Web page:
A very in-depth audio commentary with Jimmy McDonough (author of The Ghastly One: The Sex-Gore Netherworld of Filmmaker Andy Milligan, seriously one of the best books ever written about a director) and assistant editor/production coordinator Charlie Beesley is loaded with Milligan memories including anecdotes about anyone in front of or behind the camera, thoughts on the film as an intersection of sorts in Milligan's career once he switched to L.A., the deceptively small garage used for the lab, the connection to The Golden Girls, the ongoing fights between Milligan and the Mishkins, a goofy digression about Rose Marie, and far more. Great stuff. A second track with filmmaker Andrew Repasky McElhinney, Greg Giovanni and Dan Buskirk focuses more on the late '80s home video explosion, the perverse elements of the story and characters, the white roses thing, the theatrical tendencies in Milligan's writing, and clown car gut pulling. "Matsui’s Monstrosities: An Interview with a Make-Up Man, Part 1" (15m28s), which continues with Garagehouse's release of The Weirdo, covers his career beginnings as a fan of monster movies and Halloween which led to assignments like this complete with compressed air bullet blood, rubber innards, and other "Roger Corman-type" tests of his abilities. A 6-minute reel showcases some scenes released with an alternate soundtrack and other little variations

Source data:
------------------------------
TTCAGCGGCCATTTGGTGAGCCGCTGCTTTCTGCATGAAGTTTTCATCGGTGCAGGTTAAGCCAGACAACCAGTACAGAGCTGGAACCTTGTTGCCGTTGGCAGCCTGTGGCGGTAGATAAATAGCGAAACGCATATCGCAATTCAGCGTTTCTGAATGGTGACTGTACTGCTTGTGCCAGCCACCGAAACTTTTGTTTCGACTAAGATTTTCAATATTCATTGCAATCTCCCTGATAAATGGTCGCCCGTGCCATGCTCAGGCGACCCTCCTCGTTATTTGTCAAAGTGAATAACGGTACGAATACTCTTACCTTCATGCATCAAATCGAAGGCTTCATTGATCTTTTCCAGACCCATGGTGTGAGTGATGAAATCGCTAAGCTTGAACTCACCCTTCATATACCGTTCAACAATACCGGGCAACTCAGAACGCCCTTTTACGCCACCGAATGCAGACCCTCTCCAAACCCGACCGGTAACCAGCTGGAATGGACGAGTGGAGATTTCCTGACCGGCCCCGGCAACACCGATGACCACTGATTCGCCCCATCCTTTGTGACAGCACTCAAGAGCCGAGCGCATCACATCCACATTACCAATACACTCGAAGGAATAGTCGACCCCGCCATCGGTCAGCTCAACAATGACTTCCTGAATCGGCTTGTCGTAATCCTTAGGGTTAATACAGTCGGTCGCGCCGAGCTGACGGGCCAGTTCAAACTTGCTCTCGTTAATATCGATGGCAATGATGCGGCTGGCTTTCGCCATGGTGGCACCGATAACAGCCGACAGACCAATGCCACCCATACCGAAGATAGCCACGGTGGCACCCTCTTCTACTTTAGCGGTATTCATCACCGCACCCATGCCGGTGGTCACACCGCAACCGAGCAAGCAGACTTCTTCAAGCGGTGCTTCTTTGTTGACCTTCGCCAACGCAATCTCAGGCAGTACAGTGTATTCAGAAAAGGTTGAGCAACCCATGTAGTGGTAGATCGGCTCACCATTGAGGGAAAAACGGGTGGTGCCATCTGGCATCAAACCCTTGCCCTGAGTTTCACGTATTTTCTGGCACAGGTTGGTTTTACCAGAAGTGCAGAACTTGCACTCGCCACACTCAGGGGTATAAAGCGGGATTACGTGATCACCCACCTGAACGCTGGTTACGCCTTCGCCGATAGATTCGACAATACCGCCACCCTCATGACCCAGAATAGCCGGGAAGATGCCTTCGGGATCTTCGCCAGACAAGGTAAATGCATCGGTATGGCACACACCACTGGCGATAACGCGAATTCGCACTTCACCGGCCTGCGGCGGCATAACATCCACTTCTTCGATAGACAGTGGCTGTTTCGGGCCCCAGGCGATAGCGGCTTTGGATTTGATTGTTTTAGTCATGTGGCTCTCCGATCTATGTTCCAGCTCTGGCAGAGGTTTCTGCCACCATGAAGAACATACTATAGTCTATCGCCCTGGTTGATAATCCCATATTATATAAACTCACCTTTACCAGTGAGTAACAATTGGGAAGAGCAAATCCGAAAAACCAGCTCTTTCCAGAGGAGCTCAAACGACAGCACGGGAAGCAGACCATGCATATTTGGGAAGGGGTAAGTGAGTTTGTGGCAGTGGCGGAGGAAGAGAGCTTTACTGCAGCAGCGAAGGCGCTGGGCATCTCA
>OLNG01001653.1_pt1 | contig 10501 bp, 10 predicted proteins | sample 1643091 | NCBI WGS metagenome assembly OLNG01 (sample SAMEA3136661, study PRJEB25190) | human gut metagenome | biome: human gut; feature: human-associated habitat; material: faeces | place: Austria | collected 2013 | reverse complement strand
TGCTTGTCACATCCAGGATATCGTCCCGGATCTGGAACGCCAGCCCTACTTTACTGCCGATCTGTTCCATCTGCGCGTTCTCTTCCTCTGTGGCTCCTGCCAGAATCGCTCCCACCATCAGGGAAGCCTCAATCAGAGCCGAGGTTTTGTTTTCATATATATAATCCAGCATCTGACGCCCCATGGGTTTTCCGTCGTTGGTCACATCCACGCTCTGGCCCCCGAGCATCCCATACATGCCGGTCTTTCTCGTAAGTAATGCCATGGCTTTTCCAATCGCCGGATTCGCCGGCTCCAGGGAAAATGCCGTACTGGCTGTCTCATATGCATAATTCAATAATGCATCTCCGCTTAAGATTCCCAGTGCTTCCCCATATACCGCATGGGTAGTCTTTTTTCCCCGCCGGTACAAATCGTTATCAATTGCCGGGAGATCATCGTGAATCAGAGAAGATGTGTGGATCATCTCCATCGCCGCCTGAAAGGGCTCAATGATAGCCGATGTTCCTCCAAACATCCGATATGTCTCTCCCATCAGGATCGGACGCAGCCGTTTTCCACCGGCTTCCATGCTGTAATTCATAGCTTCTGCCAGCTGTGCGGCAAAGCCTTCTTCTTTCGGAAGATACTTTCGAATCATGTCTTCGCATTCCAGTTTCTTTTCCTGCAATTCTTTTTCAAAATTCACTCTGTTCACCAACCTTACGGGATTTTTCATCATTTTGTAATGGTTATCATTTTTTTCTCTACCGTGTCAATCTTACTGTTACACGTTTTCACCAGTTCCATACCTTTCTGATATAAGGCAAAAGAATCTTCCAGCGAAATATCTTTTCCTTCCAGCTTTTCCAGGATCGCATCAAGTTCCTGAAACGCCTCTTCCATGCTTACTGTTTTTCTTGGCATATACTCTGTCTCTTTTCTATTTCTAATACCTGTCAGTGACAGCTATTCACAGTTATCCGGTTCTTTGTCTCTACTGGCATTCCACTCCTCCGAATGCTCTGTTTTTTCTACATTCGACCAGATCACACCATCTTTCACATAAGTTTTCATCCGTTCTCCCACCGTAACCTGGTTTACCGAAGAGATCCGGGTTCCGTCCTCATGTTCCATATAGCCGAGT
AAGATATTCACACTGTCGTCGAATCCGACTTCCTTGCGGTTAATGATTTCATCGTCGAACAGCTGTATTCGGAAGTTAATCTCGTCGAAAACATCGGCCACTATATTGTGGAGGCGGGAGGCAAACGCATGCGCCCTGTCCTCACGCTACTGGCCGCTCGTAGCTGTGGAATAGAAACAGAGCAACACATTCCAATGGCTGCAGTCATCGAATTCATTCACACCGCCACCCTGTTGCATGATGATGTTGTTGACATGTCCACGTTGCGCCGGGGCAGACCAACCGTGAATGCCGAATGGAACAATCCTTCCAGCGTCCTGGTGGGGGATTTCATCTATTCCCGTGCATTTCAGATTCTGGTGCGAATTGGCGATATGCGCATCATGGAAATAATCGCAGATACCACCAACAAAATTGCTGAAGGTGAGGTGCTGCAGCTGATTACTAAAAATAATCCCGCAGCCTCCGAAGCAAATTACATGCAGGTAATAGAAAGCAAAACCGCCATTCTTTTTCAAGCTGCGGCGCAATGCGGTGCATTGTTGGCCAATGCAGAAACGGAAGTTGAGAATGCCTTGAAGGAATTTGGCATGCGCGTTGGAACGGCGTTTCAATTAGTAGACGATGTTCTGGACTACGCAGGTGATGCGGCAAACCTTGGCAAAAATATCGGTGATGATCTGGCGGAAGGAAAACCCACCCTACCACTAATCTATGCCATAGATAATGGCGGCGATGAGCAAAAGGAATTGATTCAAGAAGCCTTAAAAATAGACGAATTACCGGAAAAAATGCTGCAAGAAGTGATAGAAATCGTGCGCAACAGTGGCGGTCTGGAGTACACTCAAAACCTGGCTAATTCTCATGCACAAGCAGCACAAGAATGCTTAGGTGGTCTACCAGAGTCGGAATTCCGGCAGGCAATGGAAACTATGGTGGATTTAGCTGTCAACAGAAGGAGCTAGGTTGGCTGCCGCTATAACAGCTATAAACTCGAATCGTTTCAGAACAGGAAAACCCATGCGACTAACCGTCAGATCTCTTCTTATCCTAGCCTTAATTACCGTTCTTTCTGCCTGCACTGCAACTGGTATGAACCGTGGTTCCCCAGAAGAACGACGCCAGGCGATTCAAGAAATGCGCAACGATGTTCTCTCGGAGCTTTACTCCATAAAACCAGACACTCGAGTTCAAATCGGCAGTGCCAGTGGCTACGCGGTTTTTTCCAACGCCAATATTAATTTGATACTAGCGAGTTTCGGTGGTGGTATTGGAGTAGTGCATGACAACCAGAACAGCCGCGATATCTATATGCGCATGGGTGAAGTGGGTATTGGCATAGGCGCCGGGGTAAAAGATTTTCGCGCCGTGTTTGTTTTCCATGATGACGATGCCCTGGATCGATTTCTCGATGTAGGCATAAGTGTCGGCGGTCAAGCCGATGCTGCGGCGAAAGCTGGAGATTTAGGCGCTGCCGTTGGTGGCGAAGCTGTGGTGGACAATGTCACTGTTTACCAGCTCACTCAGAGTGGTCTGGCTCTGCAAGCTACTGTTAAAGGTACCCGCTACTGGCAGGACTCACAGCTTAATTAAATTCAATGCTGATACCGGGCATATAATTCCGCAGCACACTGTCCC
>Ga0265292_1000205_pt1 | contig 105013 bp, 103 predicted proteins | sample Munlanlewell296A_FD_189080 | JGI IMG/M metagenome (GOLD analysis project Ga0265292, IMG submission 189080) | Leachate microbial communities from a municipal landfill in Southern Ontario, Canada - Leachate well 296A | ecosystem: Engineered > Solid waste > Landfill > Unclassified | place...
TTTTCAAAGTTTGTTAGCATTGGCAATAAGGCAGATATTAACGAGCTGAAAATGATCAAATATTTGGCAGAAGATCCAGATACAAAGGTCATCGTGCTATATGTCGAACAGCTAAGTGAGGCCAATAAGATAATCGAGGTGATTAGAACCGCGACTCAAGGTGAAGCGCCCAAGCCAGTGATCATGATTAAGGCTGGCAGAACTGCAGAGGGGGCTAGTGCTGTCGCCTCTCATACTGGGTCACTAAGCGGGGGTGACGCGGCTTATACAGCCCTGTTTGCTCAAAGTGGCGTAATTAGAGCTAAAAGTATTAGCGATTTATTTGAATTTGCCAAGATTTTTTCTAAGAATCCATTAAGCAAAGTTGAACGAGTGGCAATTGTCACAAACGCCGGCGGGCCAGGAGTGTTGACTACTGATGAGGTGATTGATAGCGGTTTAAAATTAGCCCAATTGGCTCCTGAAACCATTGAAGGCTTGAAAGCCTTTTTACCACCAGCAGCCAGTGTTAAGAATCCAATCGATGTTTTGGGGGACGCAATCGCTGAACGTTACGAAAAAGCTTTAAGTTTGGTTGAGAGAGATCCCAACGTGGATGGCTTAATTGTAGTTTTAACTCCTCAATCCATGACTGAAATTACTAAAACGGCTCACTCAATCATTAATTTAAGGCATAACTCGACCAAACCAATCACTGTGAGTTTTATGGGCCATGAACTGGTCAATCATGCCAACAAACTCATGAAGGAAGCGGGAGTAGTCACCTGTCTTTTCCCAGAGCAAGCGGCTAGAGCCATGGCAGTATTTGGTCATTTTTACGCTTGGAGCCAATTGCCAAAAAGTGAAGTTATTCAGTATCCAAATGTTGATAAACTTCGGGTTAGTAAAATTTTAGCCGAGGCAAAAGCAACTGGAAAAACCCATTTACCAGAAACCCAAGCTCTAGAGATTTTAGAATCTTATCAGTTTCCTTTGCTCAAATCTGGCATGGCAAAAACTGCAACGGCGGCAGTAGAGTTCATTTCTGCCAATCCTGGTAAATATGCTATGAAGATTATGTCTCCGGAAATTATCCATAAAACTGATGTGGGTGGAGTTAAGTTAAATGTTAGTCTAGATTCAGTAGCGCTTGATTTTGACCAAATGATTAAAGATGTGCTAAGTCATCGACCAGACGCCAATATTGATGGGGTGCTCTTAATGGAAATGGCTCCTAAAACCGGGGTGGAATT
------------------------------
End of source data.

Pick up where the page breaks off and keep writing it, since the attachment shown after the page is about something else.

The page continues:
McDonough pops up again to give a fun, "freestyle" partial commentary for a massive reel (104m35s) of outtakes from the film, including a lengthy, fascinating account of how his book came about and ruffled some feathers when he first started working on it. It's a rollicking and wild track running just under an hour that any Milligan follower will definitely enjoy. (His occasional wrangling with his cat Buster provides some great entertainment value, too.) The reel can also be played with bonus commentary by McElhinney and company who essentially riff on the random insanity playing in front of them. A Milligan trailer reel kicks off with one for this film, followed by The Body Beneath and Guru the Mad Monk, The Man with Two Heads, and The Rats Are Coming! The Werewolves Are Here! Also included are bonus trailers for Ninja Busters, The Intruder, The Dismembered, The Satanist, Trailer Trauma, and Trailer Trauma 2. The disc comes with a striking cover design by regular Garagehouse ace Stephen Romano and appreciative liner notes by Jason Coffman, while the limited first pressing also comes with a slip sleeve designed by Justin Miller.